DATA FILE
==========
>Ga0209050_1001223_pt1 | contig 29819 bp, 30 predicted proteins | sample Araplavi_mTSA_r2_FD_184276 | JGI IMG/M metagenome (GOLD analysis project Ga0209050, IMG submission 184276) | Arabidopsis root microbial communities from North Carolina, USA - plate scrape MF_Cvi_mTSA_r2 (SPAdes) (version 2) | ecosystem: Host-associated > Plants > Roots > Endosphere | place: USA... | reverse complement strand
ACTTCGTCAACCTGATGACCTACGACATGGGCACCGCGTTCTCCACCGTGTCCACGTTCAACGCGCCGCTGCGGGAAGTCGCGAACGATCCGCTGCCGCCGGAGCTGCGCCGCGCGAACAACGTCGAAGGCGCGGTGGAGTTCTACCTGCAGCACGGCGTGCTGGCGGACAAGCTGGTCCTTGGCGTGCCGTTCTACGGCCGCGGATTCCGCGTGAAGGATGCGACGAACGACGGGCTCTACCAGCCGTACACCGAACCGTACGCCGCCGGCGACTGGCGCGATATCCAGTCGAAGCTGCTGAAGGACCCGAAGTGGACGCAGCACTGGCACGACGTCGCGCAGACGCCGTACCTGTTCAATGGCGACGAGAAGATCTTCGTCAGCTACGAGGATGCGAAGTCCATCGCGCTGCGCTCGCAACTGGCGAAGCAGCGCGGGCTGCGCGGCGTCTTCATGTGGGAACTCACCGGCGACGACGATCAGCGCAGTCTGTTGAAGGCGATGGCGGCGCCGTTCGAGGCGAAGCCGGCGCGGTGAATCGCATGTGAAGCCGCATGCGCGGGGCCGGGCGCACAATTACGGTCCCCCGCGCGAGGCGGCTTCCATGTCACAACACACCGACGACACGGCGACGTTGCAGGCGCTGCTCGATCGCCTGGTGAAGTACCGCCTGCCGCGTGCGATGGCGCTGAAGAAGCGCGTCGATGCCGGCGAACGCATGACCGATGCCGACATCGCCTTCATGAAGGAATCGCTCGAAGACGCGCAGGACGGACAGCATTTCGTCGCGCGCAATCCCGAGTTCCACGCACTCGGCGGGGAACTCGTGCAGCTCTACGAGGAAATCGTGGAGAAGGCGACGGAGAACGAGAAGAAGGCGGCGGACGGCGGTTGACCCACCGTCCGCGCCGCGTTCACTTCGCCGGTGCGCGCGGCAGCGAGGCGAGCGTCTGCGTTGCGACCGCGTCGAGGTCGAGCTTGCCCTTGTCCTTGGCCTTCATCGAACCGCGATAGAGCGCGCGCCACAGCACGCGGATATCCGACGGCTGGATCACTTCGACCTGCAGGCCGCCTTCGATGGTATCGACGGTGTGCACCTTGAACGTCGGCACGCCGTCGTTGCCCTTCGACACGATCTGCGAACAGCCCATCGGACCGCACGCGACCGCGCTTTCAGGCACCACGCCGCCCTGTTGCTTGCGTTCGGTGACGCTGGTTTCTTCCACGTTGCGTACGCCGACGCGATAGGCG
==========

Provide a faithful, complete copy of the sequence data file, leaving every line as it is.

>Ga0209050_1001223_pt1 | contig 29819 bp, 30 predicted proteins | sample Araplavi_mTSA_r2_FD_184276 | JGI IMG/M metagenome (GOLD analysis project Ga0209050, IMG submission 184276) | Arabidopsis root microbial communities from North Carolina, USA - plate scrape MF_Cvi_mTSA_r2 (SPAdes) (version 2) | ecosystem: Host-associated > Plants > Roots > Endosphere | place: USA... | reverse complement strand
ACTTCGTCAACCTGATGACCTACGACATGGGCACCGCGTTCTCCACCGTGTCCACGTTCAACGCGCCGCTGCGGGAAGTCGCGAACGATCCGCTGCCGCCGGAGCTGCGCCGCGCGAACAACGTCGAAGGCGCGGTGGAGTTCTACCTGCAGCACGGCGTGCTGGCGGACAAGCTGGTCCTTGGCGTGCCGTTCTACGGCCGCGGATTCCGCGTGAAGGATGCGACGAACGACGGGCTCTACCAGCCGTACACCGAACCGTACGCCGCCGGCGACTGGCGCGATATCCAGTCGAAGCTGCTGAAGGACCCGAAGTGGACGCAGCACTGGCACGACGTCGCGCAGACGCCGTACCTGTTCAATGGCGACGAGAAGATCTTCGTCAGCTACGAGGATGCGAAGTCCATCGCGCTGCGCTCGCAACTGGCGAAGCAGCGCGGGCTGCGCGGCGTCTTCATGTGGGAACTCACCGGCGACGACGATCAGCGCAGTCTGTTGAAGGCGATGGCGGCGCCGTTCGAGGCGAAGCCGGCGCGGTGAATCGCATGTGAAGCCGCATGCGCGGGGCCGGGCGCACAATTACGGTCCCCCGCGCGAGGCGGCTTCCATGTCACAACACACCGACGACACGGCGACGTTGCAGGCGCTGCTCGATCGCCTGGTGAAGTACCGCCTGCCGCGTGCGATGGCGCTGAAGAAGCGCGTCGATGCCGGCGAACGCATGACCGATGCCGACATCGCCTTCATGAAGGAATCGCTCGAAGACGCGCAGGACGGACAGCATTTCGTCGCGCGCAATCCCGAGTTCCACGCACTCGGCGGGGAACTCGTGCAGCTCTACGAGGAAATCGTGGAGAAGGCGACGGAGAACGAGAAGAAGGCGGCGGACGGCGGTTGACCCACCGTCCGCGCCGCGTTCACTTCGCCGGTGCGCGCGGCAGCGAGGCGAGCGTCTGCGTTGCGACCGCGTCGAGGTCGAGCTTGCCCTTGTCCTTGGCCTTCATCGAACCGCGATAGAGCGCGCGCCACAGCACGCGGATATCCGACGGCTGGATCACTTCGACCTGCAGGCCGCCTTCGATGGTATCGACGGTGTGCACCTTGAACGTCGGCACGCCGTCGTTGCCCTTCGACACGATCTGCGAACAGCCCATCGGACCGCACGCGACCGCGCTTTCAGGCACCACGCCGCCCTGTTGCTTGCGTTCGGTGACGCTGGTTTCTTCCACGTTGCGTACGCCGACGCGATAGGCG